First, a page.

4-H Happens

How animals, leadership, discipline, and fun, come together to build DHS students into the next generation of 4-Her’s.

By Bailey Welshans

While DHS isn’t widely known for having a lot of students involved in agriculture anymore, its roots continue to run deep. If there is a student who is very interested in animals or crops, they are most likely involved in a program called 4-H. Many believe that 4-H is just for showing animals, but that isn’t true at all.

Youth involved in 4-H do activities such as sewing, painting, photography, archery, woodworking, gardening, leadership activities, and so much more. If you have an interest in it, 4-H has a category for it. That is the great thing about 4-H — kids from different backgrounds and with different interests, come together to do what they love.

Still projects allow learning of life skills in the same way teen leadership, or large animal projects do,” said Sheri Montoye, 4-H program coordinator and still projects superintendent.   “Responsibility to plan out and complete your project, leadership in teaching younger youth skills you have learned, and ability to work with adults.”

4-H is the largest youth development program in the United States with more than six million participants. The program encourages positive growth in the aspects of science, arts and crafts, agriculture, leadership, and citizenship. 4-H is a place where youth ages 5-19 come together to do things they love and explore new things they’re interested in.

Throughout Washtenaw County, there are about 50 4-H clubs, with roughly 800 members and 200 registered volunteers.

You may be wondering, what does 4-H even stand for? 4-Her’s live by a pledge that helps them commit to something bigger than themselves and it involves four H’s. They stand for Head, Heart, Hands, and Health.

The Motto, pledge, and more of what kids in 4-H live by.

Although 4-H has over 6 million participants, at DHS there are only about 25 students involved. Within those students, every animal project area is covered, and many do other projects as well.

One of the highlights of 4-H is the fair that happens every summer at the end of July. Youth get to exhibit the project(s) they’ve been working on for the whole year and have the chance to get an award for it.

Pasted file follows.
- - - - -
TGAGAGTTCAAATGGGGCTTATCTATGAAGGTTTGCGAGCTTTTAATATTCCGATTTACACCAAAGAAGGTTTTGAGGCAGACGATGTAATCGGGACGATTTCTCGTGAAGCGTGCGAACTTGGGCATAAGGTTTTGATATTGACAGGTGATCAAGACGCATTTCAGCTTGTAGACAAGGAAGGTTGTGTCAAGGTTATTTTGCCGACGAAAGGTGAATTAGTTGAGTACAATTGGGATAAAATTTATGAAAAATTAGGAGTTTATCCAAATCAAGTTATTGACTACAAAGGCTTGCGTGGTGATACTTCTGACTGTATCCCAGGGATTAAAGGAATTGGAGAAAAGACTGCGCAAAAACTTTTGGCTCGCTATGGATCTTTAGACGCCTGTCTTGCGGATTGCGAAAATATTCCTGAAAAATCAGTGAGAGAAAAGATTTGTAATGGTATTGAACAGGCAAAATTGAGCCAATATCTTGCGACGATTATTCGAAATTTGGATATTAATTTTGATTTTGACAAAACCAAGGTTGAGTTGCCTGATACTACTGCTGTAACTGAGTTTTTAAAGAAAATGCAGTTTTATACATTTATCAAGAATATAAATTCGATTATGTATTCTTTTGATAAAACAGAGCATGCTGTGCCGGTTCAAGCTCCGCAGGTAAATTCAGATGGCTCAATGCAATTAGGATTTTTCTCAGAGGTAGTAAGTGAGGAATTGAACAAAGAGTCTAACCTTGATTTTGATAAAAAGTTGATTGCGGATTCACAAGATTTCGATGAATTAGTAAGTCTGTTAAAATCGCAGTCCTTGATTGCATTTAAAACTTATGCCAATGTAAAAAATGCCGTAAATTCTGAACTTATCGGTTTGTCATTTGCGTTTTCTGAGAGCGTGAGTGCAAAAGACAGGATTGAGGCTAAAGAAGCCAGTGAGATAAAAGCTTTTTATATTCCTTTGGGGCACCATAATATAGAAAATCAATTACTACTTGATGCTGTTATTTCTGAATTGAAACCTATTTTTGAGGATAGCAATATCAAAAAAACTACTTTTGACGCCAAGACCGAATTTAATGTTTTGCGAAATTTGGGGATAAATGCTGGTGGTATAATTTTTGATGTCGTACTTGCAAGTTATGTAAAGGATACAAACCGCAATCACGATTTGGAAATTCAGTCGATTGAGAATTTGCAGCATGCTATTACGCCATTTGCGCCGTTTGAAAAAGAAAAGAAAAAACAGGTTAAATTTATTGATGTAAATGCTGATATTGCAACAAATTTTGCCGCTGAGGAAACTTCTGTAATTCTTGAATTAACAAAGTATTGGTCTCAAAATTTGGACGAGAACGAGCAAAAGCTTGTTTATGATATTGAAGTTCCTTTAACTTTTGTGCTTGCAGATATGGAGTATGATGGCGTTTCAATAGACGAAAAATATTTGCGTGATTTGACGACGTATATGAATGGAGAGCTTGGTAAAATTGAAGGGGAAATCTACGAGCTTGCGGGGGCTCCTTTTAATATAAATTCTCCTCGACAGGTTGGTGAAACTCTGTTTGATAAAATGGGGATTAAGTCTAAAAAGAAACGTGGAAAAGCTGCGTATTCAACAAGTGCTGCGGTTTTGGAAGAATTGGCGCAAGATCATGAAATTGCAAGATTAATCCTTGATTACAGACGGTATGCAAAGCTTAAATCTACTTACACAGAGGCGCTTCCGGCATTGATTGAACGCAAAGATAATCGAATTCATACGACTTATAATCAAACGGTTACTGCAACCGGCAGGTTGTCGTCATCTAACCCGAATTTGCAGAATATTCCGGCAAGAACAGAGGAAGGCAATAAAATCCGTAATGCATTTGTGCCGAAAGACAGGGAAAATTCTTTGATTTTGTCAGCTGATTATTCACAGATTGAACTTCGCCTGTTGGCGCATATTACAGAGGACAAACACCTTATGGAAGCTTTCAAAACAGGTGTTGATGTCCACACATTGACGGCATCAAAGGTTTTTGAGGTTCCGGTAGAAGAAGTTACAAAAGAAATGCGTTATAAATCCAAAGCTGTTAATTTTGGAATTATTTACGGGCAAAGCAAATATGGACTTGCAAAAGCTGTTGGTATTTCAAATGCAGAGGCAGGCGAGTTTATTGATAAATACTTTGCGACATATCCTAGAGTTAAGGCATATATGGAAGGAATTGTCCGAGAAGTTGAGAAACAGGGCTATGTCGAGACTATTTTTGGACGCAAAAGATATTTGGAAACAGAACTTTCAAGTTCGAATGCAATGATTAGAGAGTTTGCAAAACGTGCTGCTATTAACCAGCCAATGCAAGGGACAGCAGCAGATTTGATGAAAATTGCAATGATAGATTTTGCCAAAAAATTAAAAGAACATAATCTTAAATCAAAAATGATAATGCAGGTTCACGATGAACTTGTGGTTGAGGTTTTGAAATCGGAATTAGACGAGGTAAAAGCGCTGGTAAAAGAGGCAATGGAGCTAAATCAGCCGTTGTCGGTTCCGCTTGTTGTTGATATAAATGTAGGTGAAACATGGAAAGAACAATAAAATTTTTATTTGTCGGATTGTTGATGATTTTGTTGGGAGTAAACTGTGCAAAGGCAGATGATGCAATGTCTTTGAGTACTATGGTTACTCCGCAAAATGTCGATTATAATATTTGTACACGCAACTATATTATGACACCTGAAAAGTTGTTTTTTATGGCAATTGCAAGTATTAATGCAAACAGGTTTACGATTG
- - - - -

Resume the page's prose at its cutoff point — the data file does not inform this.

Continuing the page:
Junior Jason Milkey has been in 4-H for 10 years and has shown sheep and goats since the beginning.

“4-H is a place to make friends and do things with people who share similar interests as you,” Milkey said. “Just knowing you spent time to make or raise something that hundreds of people will see, and then be judged on it, is really rewarding.”

Horses are also a large part of 4-H. There are many students involved at DHS show horses throughout the year, but also during the fair! Sophomore Abby Morris has shown horses since she was five.

“Horses take a lot of work; the bond between you and a horse has to be strong for the horse to trust you and to cooperate well with you,” Morris said. According to Morris, horses are one of the harder projects to do because of the amount of work prior to the fair that is put in.

Something big that 4-H gives you is responsibility and discipline. Taking care of an animal or doing a project takes time and you have to be dedicated to that project to do well.

Sophomore Lake VanNatter has been in 4-H for 7 years and shows sheep, but also has rabbits. She agrees that 4-H has given her a lot of opportunities to gain skills she will use for the rest of her life and she has made a lot of friends throughout the years.

“I’ve learned a lot of responsibility because raising an animal for a whole year is a hard thing to do,” VanNatter said. “It’s given me a chance to meet new people who do the same thing as me.”

If you are interested in getting involved in 4-H, you’re about to enter a whole new adventure. 

To get more information, contact the Washtenaw County Extension Office:

Kellie Jordan, 734-997-1678, leblanck@ewashtenaw.org